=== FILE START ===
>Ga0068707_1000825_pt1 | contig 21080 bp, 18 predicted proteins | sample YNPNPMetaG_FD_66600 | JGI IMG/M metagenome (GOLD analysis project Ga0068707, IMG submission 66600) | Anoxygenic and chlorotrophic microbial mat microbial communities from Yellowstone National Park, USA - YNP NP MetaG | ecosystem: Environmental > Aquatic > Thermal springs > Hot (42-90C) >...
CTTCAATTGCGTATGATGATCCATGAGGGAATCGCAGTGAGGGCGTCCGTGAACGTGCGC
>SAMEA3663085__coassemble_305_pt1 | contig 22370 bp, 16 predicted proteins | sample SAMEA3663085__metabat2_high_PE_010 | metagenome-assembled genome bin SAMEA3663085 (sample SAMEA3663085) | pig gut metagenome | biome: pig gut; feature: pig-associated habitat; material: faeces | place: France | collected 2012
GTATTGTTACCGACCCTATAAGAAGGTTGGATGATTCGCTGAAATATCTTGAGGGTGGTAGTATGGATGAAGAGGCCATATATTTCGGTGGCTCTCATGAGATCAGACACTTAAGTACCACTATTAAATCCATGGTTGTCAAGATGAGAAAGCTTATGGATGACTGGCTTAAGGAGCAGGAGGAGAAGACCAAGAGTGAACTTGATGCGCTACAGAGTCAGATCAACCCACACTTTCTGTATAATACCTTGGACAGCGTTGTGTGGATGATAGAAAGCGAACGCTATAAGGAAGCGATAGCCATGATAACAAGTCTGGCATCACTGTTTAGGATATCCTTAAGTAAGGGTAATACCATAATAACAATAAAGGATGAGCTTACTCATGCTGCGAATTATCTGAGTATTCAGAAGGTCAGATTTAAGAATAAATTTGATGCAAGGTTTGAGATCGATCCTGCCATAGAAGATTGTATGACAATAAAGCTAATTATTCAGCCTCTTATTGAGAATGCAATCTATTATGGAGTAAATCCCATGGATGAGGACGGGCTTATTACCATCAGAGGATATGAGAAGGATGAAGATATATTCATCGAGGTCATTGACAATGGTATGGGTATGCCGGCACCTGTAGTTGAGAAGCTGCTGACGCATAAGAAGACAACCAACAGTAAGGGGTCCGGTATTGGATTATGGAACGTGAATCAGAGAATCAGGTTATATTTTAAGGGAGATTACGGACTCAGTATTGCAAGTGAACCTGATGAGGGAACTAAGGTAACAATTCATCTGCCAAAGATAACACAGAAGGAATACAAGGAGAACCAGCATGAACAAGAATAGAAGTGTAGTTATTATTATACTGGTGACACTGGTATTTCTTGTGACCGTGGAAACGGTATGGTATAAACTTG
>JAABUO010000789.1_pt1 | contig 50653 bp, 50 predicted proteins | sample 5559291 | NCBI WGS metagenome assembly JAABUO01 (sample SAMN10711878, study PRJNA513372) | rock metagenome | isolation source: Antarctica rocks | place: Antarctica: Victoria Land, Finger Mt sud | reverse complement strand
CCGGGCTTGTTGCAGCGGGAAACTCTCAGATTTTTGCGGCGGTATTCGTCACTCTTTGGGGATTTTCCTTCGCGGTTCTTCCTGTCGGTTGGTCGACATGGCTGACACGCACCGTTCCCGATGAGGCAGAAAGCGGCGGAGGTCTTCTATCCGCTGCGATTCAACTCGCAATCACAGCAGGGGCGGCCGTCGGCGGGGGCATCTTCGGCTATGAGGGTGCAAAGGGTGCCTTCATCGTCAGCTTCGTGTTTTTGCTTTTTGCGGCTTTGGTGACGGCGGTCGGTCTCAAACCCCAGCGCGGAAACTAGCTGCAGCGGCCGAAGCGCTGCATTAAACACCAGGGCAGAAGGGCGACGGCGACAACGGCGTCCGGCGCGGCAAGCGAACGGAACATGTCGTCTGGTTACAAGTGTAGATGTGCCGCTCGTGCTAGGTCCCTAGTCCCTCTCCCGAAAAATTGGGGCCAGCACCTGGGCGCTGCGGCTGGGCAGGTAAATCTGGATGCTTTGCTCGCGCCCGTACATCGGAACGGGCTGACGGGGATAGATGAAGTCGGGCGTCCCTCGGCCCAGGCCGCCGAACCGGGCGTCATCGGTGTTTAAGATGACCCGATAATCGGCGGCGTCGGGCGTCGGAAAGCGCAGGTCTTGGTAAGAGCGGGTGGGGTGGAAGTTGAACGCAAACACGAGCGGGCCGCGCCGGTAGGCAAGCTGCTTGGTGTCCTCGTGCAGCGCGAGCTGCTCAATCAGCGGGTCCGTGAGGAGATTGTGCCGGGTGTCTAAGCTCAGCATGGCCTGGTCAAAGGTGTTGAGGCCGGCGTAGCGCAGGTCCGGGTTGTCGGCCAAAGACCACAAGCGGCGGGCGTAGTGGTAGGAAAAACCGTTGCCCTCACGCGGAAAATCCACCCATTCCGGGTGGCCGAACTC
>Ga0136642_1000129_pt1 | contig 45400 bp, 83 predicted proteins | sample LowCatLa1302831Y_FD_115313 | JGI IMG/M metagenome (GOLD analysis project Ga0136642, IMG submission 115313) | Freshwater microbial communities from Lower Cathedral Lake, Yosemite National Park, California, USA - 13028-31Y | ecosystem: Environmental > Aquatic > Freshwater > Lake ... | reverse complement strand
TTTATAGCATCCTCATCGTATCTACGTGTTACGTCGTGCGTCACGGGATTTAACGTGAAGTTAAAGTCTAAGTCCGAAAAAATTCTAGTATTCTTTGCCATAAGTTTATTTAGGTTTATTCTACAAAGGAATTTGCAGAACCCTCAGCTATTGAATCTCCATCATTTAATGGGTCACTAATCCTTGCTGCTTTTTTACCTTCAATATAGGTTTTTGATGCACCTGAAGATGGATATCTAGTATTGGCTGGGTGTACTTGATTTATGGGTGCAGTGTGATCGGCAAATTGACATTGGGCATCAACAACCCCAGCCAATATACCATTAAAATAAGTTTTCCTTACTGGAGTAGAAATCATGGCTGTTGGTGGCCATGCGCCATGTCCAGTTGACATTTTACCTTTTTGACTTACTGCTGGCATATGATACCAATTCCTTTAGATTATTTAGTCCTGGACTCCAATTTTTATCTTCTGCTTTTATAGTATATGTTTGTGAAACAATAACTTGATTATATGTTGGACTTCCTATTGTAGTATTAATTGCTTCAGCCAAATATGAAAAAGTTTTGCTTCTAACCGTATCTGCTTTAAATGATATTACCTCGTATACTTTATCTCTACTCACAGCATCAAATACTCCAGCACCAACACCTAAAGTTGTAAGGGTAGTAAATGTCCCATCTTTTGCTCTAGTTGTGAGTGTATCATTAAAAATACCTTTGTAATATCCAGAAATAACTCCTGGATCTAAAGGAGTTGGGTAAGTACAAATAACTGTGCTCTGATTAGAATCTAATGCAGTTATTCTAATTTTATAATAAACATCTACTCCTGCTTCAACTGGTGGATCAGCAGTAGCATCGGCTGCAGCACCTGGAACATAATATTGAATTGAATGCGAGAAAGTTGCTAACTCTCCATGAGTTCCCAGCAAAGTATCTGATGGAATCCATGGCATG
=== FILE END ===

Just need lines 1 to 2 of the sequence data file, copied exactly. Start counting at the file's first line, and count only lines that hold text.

>Ga0068707_1000825_pt1 | contig 21080 bp, 18 predicted proteins | sample YNPNPMetaG_FD_66600 | JGI IMG/M metagenome (GOLD analysis project Ga0068707, IMG submission 66600) | Anoxygenic and chlorotrophic microbial mat microbial communities from Yellowstone National Park, USA - YNP NP MetaG | ecosystem: Environmental > Aquatic > Thermal springs > Hot (42-90C) >...
CTTCAATTGCGTATGATGATCCATGAGGGAATCGCAGTGAGGGCGTCCGTGAACGTGCGC